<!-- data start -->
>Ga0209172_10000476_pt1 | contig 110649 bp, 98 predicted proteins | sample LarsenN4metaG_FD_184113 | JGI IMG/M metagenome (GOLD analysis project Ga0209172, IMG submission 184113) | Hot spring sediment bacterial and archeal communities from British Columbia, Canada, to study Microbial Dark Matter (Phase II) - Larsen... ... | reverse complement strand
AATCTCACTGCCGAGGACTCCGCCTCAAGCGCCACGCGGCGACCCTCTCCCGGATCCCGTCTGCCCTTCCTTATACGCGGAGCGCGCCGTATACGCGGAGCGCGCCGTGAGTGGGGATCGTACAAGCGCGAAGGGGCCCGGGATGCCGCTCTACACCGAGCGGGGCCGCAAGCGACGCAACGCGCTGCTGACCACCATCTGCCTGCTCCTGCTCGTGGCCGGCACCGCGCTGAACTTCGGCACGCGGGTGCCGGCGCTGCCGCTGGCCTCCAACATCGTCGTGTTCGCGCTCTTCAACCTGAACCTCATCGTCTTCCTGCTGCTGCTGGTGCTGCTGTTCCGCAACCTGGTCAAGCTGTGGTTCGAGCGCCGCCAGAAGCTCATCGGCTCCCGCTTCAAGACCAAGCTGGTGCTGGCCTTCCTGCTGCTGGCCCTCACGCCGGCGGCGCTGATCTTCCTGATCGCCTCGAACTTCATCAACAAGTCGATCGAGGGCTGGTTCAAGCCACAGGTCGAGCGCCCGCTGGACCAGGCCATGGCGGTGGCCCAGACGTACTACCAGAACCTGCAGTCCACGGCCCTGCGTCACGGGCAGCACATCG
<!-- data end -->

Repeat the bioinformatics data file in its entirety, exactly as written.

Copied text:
>Ga0209172_10000476_pt1 | contig 110649 bp, 98 predicted proteins | sample LarsenN4metaG_FD_184113 | JGI IMG/M metagenome (GOLD analysis project Ga0209172, IMG submission 184113) | Hot spring sediment bacterial and archeal communities from British Columbia, Canada, to study Microbial Dark Matter (Phase II) - Larsen... ... | reverse complement strand
AATCTCACTGCCGAGGACTCCGCCTCAAGCGCCACGCGGCGACCCTCTCCCGGATCCCGTCTGCCCTTCCTTATACGCGGAGCGCGCCGTATACGCGGAGCGCGCCGTGAGTGGGGATCGTACAAGCGCGAAGGGGCCCGGGATGCCGCTCTACACCGAGCGGGGCCGCAAGCGACGCAACGCGCTGCTGACCACCATCTGCCTGCTCCTGCTCGTGGCCGGCACCGCGCTGAACTTCGGCACGCGGGTGCCGGCGCTGCCGCTGGCCTCCAACATCGTCGTGTTCGCGCTCTTCAACCTGAACCTCATCGTCTTCCTGCTGCTGCTGGTGCTGCTGTTCCGCAACCTGGTCAAGCTGTGGTTCGAGCGCCGCCAGAAGCTCATCGGCTCCCGCTTCAAGACCAAGCTGGTGCTGGCCTTCCTGCTGCTGGCCCTCACGCCGGCGGCGCTGATCTTCCTGATCGCCTCGAACTTCATCAACAAGTCGATCGAGGGCTGGTTCAAGCCACAGGTCGAGCGCCCGCTGGACCAGGCCATGGCGGTGGCCCAGACGTACTACCAGAACCTGCAGTCCACGGCCCTGCGTCACGGGCAGCACATCG